Faucheux Law Firm assists with estate planning

Published 12:00 am Wednesday, June 8, 2022

LUTCHER — River Parishes residents who are concerned about the financial security of their loved ones don’t have to look far for help with estate planning and successions. With nearly 50 years of experience serving the community, Attorney-at-Law Robert R. Faucheux Jr. can assist individuals with drafting an estate plan that maximizes their resources.

Located at 10900 Louisiana Highway 3125 Ste. H in Lutcher, Faucheux Law Firm can also help individuals who have lost a relative be put into possession of property. In circumstances where statutory grounds exist to nullify an improperly administered succession, Faucheux will fight for his clients’ rights.

In order to avoid disputes between family members, it’s important to have a plan.

“People think they can get a will online or somewhere else. You need to get an attorney to draw up a will. They are going to know what to do. Do not try to do it by yourself online,” Faucheux said. “Most of the time, what you find online is for other states. Louisiana under Civil Law. All of the other 49 states are Common Law States, and the way they create laws is different from the way we create laws here.”

The executor or executrix of a will is the person appointed to manage the succession up until the time the property is put in possession. The executor must be an adult. According to Faucheux, most people select the child who they feel is the most responsible, not necessarily the oldest.

In cases where the deceased individual did not leave a will, the court will appoint an administrator to serve the same role as an executor, making sure the assets are directed to the legal heirs.

“When you are drawing up a will, one party can leave everything to the other spouse, or they can leave it to their heirs, who don’t necessarily have to be their children,” Faucheux said.

Children under the age of 24 are considered forced heirs, as are children of any age with mental or physical disabilities.

Each spouse owns half of a community property acquired by either spouse during the marriage, unless the couple entered into a pre-nuptial agreement.

A common scenario when one spouse dies is for property to be left to their children, while the surviving spouse is named a usufructuary. In this situation, the surviving spouse would have the right to live in the house until their death. Once the usufructuary dies, the heir would automatically inherit full ownership of the property.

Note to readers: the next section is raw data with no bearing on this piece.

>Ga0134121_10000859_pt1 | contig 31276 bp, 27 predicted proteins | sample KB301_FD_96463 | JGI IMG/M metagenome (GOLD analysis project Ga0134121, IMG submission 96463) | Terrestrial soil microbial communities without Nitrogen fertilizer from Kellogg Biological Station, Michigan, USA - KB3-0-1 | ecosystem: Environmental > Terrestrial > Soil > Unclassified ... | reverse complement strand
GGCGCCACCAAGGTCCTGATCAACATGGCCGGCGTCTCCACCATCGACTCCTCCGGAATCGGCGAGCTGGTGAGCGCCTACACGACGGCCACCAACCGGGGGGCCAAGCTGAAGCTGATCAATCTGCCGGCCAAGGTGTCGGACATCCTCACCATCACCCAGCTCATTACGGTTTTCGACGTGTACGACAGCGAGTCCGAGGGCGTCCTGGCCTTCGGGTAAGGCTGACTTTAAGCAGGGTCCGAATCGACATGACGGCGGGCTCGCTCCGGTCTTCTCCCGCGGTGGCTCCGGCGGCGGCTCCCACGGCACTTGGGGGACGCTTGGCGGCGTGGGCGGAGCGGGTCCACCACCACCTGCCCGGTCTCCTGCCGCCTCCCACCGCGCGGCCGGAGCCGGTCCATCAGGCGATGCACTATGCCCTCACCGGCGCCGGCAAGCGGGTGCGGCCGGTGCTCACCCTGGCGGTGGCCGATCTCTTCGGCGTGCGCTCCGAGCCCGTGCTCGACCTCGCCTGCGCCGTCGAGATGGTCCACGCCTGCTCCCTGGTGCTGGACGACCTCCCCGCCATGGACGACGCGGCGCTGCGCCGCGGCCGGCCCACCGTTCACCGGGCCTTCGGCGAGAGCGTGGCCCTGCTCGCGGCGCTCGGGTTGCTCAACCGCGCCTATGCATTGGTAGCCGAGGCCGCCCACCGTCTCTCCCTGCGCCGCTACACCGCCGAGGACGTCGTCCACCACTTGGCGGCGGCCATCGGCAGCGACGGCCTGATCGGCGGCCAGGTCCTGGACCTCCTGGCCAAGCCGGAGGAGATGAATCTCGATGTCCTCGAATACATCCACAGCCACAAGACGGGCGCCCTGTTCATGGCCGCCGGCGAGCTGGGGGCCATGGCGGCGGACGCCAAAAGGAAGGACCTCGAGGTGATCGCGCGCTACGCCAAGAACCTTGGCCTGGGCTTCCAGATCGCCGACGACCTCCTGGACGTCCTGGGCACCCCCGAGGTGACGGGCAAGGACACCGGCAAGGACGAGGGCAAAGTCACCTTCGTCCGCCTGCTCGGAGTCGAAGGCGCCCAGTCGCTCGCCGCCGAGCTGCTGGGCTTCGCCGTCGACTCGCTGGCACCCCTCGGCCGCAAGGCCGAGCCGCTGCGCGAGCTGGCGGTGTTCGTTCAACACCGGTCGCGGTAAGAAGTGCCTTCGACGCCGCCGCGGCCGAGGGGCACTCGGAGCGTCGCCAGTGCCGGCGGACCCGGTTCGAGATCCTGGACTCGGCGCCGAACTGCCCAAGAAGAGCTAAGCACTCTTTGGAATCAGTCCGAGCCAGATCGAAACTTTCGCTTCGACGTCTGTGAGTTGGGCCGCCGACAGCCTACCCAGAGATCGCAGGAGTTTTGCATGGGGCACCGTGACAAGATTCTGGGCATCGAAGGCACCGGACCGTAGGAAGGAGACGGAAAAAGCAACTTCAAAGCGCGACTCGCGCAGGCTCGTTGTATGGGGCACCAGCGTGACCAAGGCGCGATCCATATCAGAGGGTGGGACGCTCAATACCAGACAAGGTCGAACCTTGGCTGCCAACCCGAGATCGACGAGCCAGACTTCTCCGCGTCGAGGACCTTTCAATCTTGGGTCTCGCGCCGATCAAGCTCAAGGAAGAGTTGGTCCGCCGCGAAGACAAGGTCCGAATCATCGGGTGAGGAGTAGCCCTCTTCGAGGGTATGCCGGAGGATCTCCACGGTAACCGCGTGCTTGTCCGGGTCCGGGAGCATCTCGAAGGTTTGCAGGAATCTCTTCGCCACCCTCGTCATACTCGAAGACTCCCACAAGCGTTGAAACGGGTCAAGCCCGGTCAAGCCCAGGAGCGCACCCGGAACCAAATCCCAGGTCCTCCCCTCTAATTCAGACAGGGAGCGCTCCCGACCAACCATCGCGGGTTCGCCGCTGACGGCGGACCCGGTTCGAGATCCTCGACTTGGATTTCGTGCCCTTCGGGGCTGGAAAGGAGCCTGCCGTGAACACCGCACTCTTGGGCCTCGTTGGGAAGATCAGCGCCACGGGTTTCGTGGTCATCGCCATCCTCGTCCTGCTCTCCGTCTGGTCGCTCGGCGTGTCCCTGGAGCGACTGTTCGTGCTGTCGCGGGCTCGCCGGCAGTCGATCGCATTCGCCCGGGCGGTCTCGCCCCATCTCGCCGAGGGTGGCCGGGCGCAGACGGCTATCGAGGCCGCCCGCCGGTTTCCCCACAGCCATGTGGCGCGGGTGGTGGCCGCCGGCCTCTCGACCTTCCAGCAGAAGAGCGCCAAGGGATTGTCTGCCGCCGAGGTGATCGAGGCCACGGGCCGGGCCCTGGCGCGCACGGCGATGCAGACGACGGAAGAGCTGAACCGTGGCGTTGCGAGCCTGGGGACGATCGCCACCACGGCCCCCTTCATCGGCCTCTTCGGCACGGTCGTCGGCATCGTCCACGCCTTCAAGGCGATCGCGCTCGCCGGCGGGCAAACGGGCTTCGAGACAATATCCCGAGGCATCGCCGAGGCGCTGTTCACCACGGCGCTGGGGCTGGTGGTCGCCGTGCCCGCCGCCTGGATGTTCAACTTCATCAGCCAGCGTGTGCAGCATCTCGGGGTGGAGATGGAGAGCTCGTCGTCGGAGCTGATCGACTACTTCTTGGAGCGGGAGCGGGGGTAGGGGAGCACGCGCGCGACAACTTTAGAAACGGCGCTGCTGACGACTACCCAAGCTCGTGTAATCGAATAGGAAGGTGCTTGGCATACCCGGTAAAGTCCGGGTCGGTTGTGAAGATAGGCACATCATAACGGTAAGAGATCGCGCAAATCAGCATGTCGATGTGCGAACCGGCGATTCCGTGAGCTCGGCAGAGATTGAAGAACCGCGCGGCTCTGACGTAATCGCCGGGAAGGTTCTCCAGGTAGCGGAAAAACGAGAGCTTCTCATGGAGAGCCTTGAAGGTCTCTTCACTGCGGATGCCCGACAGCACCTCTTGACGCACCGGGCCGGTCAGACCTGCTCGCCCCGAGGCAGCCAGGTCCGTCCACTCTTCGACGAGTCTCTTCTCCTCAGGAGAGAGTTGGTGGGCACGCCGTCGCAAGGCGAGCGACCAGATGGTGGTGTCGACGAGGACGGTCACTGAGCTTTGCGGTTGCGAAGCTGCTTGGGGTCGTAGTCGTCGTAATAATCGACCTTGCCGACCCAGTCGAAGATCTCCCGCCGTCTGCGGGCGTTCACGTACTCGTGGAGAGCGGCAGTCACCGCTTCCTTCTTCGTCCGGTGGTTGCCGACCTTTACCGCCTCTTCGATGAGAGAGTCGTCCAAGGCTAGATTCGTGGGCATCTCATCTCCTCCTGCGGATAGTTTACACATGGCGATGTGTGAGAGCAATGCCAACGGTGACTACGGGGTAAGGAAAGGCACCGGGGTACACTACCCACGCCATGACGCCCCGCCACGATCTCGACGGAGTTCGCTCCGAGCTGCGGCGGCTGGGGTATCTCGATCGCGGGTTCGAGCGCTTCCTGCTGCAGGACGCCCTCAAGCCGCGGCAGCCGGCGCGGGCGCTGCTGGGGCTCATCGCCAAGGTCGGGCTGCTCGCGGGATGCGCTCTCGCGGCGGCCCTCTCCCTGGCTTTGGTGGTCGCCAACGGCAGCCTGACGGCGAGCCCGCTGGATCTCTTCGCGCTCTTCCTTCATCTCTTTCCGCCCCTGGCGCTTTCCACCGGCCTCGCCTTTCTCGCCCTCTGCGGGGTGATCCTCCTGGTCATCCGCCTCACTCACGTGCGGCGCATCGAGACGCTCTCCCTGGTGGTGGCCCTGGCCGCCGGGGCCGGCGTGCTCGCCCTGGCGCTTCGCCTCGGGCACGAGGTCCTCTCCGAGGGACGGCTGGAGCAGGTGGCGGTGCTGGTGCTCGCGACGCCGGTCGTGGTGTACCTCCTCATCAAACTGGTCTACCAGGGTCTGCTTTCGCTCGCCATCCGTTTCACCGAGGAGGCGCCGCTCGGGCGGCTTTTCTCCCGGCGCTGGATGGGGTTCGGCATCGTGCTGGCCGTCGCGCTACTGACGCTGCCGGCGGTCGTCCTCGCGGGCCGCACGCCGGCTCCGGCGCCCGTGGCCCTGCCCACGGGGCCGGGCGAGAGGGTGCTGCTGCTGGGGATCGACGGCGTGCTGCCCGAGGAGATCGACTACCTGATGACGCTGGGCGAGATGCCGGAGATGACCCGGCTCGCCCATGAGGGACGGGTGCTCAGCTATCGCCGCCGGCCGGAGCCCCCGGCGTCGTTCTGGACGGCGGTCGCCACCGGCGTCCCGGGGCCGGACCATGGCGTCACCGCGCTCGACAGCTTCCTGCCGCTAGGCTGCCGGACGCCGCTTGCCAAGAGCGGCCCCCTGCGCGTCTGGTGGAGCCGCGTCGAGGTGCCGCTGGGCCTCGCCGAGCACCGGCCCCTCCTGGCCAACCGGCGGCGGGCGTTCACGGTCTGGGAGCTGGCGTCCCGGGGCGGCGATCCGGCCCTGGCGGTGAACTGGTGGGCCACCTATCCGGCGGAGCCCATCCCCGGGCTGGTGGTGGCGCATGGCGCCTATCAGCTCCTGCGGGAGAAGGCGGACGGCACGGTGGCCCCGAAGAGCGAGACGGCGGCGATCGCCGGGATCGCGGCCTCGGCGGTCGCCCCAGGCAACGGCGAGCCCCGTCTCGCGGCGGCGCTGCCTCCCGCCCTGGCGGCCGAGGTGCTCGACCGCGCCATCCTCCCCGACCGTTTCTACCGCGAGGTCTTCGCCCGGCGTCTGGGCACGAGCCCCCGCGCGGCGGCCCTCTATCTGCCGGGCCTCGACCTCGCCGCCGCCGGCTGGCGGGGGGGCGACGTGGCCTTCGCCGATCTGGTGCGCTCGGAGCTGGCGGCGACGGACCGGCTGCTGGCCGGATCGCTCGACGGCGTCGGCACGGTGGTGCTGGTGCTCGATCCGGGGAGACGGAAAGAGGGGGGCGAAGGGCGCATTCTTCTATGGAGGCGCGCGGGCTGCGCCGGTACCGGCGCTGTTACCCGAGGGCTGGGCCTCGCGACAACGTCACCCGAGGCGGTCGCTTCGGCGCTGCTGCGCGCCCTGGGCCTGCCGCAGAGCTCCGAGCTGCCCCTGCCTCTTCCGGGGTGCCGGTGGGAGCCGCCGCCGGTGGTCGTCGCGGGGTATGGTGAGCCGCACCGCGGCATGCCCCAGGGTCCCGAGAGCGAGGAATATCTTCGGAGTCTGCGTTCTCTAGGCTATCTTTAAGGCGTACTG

When a married person dies without a will, the surviving spouse becomes a usufructuary over their deceased spouse’s half of the property until remarriage or death, or unless specified as a lifetime usufruct.

Property that was owned by one spouse before marriage or given to only one spouse during the marriage is known as separate property.

The order of inheritance for separate or community property in Louisiana is generally begins with the children. If the individual does not have children, it goes to the parents or grandparents. Without living children, parents or grandparents, it would go to surviving siblings, then possibly to nieces and nephews.

Wills can be either formally drafted or olographic (handwritten), as long as it is dated and signed by the testator. According to Faucheux, individuals can amend their will or write a new will at any time.

“The advice I would like to give to those planning is to know how you would like to dispose of your property and have a will so your property can be disposed of the way you would like it to. Too many times, people argue about not wanting to do it a certain way, or you might have kids that get mad. It helps to be specific,” he said.

Power-of-attorney, successions and trusts are other important parts of estate planning that Faucheux Law Firm can assist with.

A power-of-attorney gives someone authority over another person’s financial assets, lending ability and mortgage ability. Oftentimes this will be done before an aging or ill person becomes incapacitated, though the law does have provisions for the court to appoint a curator for cases when individuals cannot manage their own affairs. For instance, when a person has Alzheimer’s, the court can appoint a curator to manage affairs and an under-curator who ensures the curator is acting in the best interests of the individual.

Successions occur only after an individual has passed away to send another person into ownership of property. According to Faucheux, assets of less than $125,000 are considered small successions, while more valuable assets fall under a regular succession.

In addition to estate planning and wills, power-of-attorneys and successions, Faucheux Law Firm also practices in personal injury, automobile accidents, workman’s compensation, maritime cases and family law.

Faucheux was born and raised in St. James Parish and has practiced law in the River Parishes since 1975. His diverse practice has allowed him to represent clients in a variety of civil and criminal litigation in both state and federal courts of Louisiana. He previously served in the state legislature, representing St. John and St. James from 1996 to 2008, and currently serves as chief counsel for the town of Gramercy.

Faucheux Law Firm can be reached by calling 225-417-7028.